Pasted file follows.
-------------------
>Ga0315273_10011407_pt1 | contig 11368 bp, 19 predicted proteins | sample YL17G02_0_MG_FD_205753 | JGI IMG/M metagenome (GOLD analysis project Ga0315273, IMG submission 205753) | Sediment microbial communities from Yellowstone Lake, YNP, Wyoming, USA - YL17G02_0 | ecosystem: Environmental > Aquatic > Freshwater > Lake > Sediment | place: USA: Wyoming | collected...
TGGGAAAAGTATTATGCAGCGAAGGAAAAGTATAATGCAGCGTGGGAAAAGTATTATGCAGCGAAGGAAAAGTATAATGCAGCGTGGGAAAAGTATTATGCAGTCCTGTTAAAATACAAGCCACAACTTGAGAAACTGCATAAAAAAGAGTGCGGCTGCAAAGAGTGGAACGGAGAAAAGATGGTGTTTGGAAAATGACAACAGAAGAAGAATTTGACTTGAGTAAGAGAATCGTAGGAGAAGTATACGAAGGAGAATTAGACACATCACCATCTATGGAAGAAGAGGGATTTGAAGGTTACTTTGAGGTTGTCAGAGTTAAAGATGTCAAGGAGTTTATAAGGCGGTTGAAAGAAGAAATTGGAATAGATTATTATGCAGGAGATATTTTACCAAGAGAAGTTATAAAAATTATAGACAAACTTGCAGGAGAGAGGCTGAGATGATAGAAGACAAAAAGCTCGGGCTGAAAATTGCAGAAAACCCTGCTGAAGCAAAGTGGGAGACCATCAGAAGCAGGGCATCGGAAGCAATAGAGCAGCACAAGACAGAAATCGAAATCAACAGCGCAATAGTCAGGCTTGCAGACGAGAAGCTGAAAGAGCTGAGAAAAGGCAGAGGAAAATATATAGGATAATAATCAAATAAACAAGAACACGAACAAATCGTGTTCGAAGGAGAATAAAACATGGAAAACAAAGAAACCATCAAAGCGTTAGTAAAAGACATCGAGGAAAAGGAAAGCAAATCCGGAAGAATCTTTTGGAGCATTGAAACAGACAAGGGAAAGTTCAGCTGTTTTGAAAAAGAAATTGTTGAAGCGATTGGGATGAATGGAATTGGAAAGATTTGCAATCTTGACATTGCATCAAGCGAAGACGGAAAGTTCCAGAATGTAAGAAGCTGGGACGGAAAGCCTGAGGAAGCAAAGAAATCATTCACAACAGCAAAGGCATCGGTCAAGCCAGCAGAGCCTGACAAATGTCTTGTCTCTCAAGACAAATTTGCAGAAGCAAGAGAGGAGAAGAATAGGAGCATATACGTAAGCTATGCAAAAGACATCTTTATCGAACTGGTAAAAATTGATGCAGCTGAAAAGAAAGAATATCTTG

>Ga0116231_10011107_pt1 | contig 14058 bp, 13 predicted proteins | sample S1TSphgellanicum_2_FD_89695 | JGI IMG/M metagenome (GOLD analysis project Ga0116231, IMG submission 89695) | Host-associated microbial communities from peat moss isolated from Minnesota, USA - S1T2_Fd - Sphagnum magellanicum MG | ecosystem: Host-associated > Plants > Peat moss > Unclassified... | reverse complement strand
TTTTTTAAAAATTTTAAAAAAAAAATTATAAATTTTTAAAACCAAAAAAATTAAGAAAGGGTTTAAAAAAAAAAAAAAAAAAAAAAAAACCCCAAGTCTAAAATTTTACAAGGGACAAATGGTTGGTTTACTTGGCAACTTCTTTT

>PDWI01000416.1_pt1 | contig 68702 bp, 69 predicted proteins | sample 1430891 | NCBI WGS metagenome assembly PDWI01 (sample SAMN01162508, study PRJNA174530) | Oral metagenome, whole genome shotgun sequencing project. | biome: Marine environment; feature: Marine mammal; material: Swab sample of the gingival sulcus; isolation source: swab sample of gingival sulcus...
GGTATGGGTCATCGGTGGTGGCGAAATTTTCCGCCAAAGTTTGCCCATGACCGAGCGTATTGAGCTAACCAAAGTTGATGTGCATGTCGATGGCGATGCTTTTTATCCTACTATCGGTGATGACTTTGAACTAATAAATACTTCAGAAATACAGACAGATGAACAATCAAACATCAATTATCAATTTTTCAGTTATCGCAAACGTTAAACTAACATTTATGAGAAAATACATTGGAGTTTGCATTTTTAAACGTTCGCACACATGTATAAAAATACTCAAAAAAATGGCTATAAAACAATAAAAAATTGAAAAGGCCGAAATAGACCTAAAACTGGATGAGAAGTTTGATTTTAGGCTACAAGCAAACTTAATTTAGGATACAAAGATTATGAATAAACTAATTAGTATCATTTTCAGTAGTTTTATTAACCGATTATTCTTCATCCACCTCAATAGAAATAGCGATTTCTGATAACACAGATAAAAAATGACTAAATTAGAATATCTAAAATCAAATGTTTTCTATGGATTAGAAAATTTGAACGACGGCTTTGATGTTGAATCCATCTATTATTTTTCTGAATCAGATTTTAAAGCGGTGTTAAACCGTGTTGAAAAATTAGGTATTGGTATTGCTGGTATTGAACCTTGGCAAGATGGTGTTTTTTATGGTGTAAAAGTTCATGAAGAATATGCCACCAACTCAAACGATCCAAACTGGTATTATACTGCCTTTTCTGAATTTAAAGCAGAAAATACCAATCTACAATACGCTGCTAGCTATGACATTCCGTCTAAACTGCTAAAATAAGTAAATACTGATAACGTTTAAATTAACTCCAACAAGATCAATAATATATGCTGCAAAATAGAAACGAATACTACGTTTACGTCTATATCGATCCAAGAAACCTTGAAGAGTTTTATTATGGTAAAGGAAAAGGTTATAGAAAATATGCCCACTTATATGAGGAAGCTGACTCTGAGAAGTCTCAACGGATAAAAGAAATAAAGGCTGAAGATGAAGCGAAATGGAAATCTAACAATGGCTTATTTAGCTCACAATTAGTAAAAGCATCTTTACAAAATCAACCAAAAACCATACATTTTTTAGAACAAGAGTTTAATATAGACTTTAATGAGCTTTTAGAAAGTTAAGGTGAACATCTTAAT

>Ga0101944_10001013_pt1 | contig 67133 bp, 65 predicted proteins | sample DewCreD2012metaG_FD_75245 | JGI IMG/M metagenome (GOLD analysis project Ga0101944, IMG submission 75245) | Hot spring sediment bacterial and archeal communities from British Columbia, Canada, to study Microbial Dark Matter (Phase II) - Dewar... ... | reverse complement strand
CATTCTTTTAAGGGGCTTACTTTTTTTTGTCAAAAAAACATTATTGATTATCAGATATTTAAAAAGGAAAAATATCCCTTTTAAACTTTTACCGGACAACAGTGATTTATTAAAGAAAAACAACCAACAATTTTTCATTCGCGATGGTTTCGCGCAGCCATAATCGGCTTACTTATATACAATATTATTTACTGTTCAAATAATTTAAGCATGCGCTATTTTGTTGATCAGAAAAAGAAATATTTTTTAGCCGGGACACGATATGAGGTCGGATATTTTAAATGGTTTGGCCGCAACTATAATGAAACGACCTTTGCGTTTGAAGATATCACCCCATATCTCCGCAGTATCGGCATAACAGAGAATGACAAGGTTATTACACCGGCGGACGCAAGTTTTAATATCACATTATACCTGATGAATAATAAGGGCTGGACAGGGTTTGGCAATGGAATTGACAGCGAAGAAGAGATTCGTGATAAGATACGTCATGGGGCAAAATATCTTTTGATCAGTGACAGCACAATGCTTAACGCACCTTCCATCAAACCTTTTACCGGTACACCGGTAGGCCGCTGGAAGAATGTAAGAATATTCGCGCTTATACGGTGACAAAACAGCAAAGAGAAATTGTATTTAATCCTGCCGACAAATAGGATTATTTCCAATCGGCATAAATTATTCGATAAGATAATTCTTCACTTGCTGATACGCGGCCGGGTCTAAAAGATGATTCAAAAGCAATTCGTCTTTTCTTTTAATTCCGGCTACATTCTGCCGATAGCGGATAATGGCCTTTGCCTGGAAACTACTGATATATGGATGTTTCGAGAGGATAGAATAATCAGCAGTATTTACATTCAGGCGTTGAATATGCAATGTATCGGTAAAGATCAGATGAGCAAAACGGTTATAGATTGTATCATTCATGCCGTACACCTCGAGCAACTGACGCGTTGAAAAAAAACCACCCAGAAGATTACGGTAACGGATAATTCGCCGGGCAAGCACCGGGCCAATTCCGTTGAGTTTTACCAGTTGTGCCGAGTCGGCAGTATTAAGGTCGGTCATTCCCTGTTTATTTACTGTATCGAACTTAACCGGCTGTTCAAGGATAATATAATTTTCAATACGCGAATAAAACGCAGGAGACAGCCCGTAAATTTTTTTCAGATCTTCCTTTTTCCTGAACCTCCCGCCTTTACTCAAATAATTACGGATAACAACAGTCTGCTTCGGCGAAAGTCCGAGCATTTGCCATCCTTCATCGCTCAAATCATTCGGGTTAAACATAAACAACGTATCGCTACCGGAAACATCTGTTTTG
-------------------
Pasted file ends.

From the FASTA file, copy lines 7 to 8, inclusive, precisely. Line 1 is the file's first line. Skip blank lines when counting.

>Ga0101944_10001013_pt1 | contig 67133 bp, 65 predicted proteins | sample DewCreD2012metaG_FD_75245 | JGI IMG/M metagenome (GOLD analysis project Ga0101944, IMG submission 75245) | Hot spring sediment bacterial and archeal communities from British Columbia, Canada, to study Microbial Dark Matter (Phase II) - Dewar... ... | reverse complement strand
CATTCTTTTAAGGGGCTTACTTTTTTTTGTCAAAAAAACATTATTGATTATCAGATATTTAAAAAGGAAAAATATCCCTTTTAAACTTTTACCGGACAACAGTGATTTATTAAAGAAAAACAACCAACAATTTTTCATTCGCGATGGTTTCGCGCAGCCATAATCGGCTTACTTATATACAATATTATTTACTGTTCAAATAATTTAAGCATGCGCTATTTTGTTGATCAGAAAAAGAAATATTTTTTAGCCGGGACACGATATGAGGTCGGATATTTTAAATGGTTTGGCCGCAACTATAATGAAACGACCTTTGCGTTTGAAGATATCACCCCATATCTCCGCAGTATCGGCATAACAGAGAATGACAAGGTTATTACACCGGCGGACGCAAGTTTTAATATCACATTATACCTGATGAATAATAAGGGCTGGACAGGGTTTGGCAATGGAATTGACAGCGAAGAAGAGATTCGTGATAAGATACGTCATGGGGCAAAATATCTTTTGATCAGTGACAGCACAATGCTTAACGCACCTTCCATCAAACCTTTTACCGGTACACCGGTAGGCCGCTGGAAGAATGTAAGAATATTCGCGCTTATACGGTGACAAAACAGCAAAGAGAAATTGTATTTAATCCTGCCGACAAATAGGATTATTTCCAATCGGCATAAATTATTCGATAAGATAATTCTTCACTTGCTGATACGCGGCCGGGTCTAAAAGATGATTCAAAAGCAATTCGTCTTTTCTTTTAATTCCGGCTACATTCTGCCGATAGCGGATAATGGCCTTTGCCTGGAAACTACTGATATATGGATGTTTCGAGAGGATAGAATAATCAGCAGTATTTACATTCAGGCGTTGAATATGCAATGTATCGGTAAAGATCAGATGAGCAAAACGGTTATAGATTGTATCATTCATGCCGTACACCTCGAGCAACTGACGCGTTGAAAAAAAACCACCCAGAAGATTACGGTAACGGATAATTCGCCGGGCAAGCACCGGGCCAATTCCGTTGAGTTTTACCAGTTGTGCCGAGTCGGCAGTATTAAGGTCGGTCATTCCCTGTTTATTTACTGTATCGAACTTAACCGGCTGTTCAAGGATAATATAATTTTCAATACGCGAATAAAACGCAGGAGACAGCCCGTAAATTTTTTTCAGATCTTCCTTTTTCCTGAACCTCCCGCCTTTACTCAAATAATTACGGATAACAACAGTCTGCTTCGGCGAAAGTCCGAGCATTTGCCATCCTTCATCGCTCAAATCATTCGGGTTAAACATAAACAACGTATCGCTACCGGAAACATCTGTTTTG